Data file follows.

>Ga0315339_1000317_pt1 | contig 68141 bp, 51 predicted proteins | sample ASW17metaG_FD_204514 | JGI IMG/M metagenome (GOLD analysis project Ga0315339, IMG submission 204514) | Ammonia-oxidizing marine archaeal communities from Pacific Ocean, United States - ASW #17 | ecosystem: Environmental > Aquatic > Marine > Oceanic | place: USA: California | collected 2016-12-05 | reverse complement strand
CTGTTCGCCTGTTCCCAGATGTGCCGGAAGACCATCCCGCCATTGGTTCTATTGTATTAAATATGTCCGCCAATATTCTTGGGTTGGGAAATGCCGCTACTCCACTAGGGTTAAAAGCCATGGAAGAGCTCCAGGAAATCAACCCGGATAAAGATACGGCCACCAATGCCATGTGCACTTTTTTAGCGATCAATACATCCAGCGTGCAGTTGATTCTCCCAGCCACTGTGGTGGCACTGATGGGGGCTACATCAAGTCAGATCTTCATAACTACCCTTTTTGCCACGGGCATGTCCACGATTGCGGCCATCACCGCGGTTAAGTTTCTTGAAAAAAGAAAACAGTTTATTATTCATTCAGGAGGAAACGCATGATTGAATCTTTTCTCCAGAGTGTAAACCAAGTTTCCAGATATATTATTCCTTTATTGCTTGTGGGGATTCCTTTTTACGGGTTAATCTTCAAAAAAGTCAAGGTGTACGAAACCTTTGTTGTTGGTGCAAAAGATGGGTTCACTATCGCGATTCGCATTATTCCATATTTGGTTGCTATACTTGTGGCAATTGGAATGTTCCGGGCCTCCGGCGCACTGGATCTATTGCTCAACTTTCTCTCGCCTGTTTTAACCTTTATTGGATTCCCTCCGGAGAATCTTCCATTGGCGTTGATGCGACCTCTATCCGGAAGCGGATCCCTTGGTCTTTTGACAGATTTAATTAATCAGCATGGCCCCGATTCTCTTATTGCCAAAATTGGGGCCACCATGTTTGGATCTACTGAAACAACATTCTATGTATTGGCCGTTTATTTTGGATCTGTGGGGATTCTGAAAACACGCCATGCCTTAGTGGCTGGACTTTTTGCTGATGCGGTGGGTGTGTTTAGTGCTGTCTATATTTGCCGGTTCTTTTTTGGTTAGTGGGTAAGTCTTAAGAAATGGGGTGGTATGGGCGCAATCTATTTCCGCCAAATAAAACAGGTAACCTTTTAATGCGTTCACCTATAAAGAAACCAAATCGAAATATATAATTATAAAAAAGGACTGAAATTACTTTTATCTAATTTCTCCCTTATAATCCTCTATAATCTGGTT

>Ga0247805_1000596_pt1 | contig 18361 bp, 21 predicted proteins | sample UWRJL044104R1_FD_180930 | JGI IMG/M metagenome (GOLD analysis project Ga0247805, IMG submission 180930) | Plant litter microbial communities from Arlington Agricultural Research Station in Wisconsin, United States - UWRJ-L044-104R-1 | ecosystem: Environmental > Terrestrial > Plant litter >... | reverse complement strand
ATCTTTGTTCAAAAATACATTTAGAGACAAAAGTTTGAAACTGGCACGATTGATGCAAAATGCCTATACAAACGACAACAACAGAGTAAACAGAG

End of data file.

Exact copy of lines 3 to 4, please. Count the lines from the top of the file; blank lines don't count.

>Ga0247805_1000596_pt1 | contig 18361 bp, 21 predicted proteins | sample UWRJL044104R1_FD_180930 | JGI IMG/M metagenome (GOLD analysis project Ga0247805, IMG submission 180930) | Plant litter microbial communities from Arlington Agricultural Research Station in Wisconsin, United States - UWRJ-L044-104R-1 | ecosystem: Environmental > Terrestrial > Plant litter >... | reverse complement strand
ATCTTTGTTCAAAAATACATTTAGAGACAAAAGTTTGAAACTGGCACGATTGATGCAAAATGCCTATACAAACGACAACAACAGAGTAAACAGAG